Mine should share wealth
PANAMA. An international environmental organization says that the controversial gold mine in Cerro Petaquilla is economically viable an...
PANAMA. An international environmental organization says that the controversial gold mine in Cerro Petaquilla is economically viable and sustainable but that the project should be closed unless measures are put in place to make sure that benefits reach the people most affected and the State.
“There is no fairness in the way the profits are distributed,” said Eduardo Cedeno, economist and environmental management specialist with The Nature Conservancy (TNC).
He said that the 2 per cent commission paid by the company to the state is too low.
He also said that fund to cover clean up costs once the mine closes needs to be significantly increased from 1.4 per cent of the amount invested in the mine to 10-13 per cent.
He warned that otherwise the State could be left footing the bill to mitigate the environmental damage to trees and water resources in impacted areas.
Co-author Mayte Gonzalez said that environmental groups were “not crazy” in asking the government for a moratorium on mining activities in Panama until guarantees can be given that the projects are environmentally sustainable.
She underlined the need for mining projects to include mitigation measures and mentioned the damage caused by the Santa Rosa mining project for which nobody ever assumed responsibility.
The TNC report entitled “Economic and Distributitive Analysis of the Impacts of Mining Activities in Panama” was based on the mining company’s environmental impact assessment.
Cedeno said that the forested areas of Cerro Petaquilla were evaluated for their potential value as carbon sinks on the international market. He said a conservative estimate of the financial costs of potential damage to the forests was $6.2 million.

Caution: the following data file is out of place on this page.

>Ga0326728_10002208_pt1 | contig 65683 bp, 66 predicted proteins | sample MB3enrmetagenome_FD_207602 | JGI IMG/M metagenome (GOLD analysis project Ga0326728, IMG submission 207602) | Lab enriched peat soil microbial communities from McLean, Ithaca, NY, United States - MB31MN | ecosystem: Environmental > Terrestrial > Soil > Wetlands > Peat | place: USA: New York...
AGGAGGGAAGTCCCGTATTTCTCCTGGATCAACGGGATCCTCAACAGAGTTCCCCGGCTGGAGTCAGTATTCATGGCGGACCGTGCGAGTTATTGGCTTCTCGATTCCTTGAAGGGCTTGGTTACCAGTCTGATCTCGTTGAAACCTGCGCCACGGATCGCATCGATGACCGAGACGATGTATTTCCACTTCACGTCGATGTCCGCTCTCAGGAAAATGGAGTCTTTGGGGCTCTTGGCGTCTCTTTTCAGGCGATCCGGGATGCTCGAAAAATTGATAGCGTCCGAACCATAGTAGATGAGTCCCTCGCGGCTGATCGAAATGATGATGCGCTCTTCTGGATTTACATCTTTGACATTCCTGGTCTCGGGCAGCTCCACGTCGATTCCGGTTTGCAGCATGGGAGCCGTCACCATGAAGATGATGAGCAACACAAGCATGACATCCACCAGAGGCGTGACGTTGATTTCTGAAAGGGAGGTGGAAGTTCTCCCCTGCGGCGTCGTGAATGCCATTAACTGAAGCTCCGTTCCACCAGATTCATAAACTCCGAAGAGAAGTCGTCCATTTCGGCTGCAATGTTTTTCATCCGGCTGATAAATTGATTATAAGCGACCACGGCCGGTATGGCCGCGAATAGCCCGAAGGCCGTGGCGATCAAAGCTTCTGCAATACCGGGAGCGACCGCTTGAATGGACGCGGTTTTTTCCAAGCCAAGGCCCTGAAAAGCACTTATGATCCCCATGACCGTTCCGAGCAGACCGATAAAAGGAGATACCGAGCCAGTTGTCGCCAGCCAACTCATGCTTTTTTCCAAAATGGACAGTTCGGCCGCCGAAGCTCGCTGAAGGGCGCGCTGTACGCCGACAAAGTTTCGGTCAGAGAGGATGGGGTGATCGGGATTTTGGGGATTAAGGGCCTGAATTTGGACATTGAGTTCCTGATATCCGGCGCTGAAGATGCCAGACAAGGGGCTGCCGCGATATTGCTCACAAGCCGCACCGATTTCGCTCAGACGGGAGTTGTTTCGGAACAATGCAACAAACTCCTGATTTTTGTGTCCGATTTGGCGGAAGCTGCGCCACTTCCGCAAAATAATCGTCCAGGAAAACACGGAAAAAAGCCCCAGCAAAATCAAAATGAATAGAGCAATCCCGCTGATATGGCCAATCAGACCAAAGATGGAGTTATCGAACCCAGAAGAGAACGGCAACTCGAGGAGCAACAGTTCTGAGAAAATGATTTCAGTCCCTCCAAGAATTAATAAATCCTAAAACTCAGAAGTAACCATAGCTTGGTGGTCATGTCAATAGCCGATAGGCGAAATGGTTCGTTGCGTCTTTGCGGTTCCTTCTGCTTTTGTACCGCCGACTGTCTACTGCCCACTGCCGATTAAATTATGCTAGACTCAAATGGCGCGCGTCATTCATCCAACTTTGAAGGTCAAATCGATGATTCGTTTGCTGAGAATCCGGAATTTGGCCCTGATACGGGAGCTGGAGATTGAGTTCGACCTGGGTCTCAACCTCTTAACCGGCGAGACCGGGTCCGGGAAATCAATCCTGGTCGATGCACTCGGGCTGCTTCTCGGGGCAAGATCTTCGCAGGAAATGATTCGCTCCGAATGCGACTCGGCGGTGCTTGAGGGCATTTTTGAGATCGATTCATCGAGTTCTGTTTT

With regard to water resources, a five km stretch of the Molejon River was evaluated although Cedeno did not specify its financial value. After considering a cost-flow of investments in the mining project TMC concluded that it was economically viable and sustainable, although if the profits are not fairly distributed then it should be shelved.
Gonzalez explained that the analysis was similar to the studies carried out for the Cerro Punta-Boquete highway that was to cross through Volcan Baru National Park, and the construction of the hydroelectric project in the Changuinola River by the AES Panama company. The highway project was shelved because it was economically unviable, whereas the second project went ahead after the company agreed to put in place recommendations to minimize potential damage to forested areas.
Mining, mainly for minerals used in the construction industry, account for 1.4 per cent of Panama’s gross domestic product.